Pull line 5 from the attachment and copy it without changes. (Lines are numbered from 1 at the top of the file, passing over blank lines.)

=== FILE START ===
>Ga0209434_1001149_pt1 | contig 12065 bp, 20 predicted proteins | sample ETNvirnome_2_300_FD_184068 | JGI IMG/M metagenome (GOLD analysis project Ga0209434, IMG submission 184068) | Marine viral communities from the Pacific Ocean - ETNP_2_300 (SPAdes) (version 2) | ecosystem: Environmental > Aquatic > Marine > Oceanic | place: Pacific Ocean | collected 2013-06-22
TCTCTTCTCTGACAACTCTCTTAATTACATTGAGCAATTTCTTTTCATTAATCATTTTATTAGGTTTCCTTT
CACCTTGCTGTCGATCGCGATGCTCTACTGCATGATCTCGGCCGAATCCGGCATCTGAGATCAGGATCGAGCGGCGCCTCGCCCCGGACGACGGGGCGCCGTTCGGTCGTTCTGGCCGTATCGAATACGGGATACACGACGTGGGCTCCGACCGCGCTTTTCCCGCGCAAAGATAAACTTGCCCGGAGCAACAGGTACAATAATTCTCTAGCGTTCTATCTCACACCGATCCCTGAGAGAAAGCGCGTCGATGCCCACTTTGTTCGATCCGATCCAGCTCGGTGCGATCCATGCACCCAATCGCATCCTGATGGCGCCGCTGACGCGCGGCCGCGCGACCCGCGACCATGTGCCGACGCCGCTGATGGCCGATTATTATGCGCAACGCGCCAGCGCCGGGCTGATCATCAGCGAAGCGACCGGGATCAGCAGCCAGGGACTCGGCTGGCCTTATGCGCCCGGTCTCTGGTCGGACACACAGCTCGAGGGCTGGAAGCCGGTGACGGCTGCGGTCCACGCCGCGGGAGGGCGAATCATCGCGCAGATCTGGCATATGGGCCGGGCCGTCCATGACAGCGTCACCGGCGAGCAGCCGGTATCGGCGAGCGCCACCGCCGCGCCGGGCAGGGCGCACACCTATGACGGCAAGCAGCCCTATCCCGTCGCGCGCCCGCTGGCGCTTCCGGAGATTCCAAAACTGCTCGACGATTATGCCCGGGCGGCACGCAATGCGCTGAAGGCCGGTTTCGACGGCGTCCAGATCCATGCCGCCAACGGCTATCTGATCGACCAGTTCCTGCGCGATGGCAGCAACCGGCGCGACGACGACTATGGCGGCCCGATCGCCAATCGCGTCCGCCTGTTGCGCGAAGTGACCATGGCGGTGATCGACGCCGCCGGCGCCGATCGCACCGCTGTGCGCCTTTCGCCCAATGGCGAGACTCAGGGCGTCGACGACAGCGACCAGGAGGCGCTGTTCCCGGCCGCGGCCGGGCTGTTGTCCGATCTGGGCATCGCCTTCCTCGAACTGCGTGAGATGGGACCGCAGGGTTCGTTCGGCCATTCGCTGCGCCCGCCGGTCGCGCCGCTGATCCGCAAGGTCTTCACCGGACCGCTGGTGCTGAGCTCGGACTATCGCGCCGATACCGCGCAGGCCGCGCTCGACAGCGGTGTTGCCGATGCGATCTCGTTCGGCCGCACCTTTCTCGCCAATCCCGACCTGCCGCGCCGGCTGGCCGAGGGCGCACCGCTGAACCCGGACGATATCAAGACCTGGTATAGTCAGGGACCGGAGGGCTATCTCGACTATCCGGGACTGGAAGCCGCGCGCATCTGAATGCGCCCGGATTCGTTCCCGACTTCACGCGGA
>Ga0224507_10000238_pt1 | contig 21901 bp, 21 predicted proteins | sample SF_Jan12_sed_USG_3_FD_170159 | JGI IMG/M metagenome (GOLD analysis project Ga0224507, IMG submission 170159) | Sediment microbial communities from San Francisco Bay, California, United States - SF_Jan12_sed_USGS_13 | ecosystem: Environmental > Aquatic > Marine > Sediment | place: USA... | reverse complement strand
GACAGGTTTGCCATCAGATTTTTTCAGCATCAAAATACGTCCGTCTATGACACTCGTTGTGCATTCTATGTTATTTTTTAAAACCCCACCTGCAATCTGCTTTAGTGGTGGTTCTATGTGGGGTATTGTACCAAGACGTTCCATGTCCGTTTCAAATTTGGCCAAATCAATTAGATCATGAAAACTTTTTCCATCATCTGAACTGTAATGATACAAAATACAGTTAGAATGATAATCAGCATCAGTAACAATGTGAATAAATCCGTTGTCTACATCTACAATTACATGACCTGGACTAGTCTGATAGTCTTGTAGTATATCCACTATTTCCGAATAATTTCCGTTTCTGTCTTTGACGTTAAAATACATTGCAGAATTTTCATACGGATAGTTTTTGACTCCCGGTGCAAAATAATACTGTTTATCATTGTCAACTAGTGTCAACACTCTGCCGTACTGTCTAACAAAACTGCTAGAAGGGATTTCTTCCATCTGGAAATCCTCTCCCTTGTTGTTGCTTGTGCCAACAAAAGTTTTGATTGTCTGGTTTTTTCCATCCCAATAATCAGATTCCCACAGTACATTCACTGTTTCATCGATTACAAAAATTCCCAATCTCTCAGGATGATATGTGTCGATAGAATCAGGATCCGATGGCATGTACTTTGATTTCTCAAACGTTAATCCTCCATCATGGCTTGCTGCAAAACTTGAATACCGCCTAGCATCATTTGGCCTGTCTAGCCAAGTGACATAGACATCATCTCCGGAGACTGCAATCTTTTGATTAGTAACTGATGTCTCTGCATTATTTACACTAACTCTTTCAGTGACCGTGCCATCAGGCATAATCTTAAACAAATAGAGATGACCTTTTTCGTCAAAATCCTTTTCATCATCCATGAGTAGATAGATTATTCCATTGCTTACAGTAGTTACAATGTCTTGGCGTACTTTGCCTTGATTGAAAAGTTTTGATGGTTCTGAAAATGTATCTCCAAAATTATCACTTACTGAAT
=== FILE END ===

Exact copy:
GACAGGTTTGCCATCAGATTTTTTCAGCATCAAAATACGTCCGTCTATGACACTCGTTGTGCATTCTATGTTATTTTTTAAAACCCCACCTGCAATCTGCTTTAGTGGTGGTTCTATGTGGGGTATTGTACCAAGACGTTCCATGTCCGTTTCAAATTTGGCCAAATCAATTAGATCATGAAAACTTTTTCCATCATCTGAACTGTAATGATACAAAATACAGTTAGAATGATAATCAGCATCAGTAACAATGTGAATAAATCCGTTGTCTACATCTACAATTACATGACCTGGACTAGTCTGATAGTCTTGTAGTATATCCACTATTTCCGAATAATTTCCGTTTCTGTCTTTGACGTTAAAATACATTGCAGAATTTTCATACGGATAGTTTTTGACTCCCGGTGCAAAATAATACTGTTTATCATTGTCAACTAGTGTCAACACTCTGCCGTACTGTCTAACAAAACTGCTAGAAGGGATTTCTTCCATCTGGAAATCCTCTCCCTTGTTGTTGCTTGTGCCAACAAAAGTTTTGATTGTCTGGTTTTTTCCATCCCAATAATCAGATTCCCACAGTACATTCACTGTTTCATCGATTACAAAAATTCCCAATCTCTCAGGATGATATGTGTCGATAGAATCAGGATCCGATGGCATGTACTTTGATTTCTCAAACGTTAATCCTCCATCATGGCTTGCTGCAAAACTTGAATACCGCCTAGCATCATTTGGCCTGTCTAGCCAAGTGACATAGACATCATCTCCGGAGACTGCAATCTTTTGATTAGTAACTGATGTCTCTGCATTATTTACACTAACTCTTTCAGTGACCGTGCCATCAGGCATAATCTTAAACAAATAGAGATGACCTTTTTCGTCAAAATCCTTTTCATCATCCATGAGTAGATAGATTATTCCATTGCTTACAGTAGTTACAATGTCTTGGCGTACTTTGCCTTGATTGAAAAGTTTTGATGGTTCTGAAAATGTATCTCCAAAATTATCACTTACTGAAT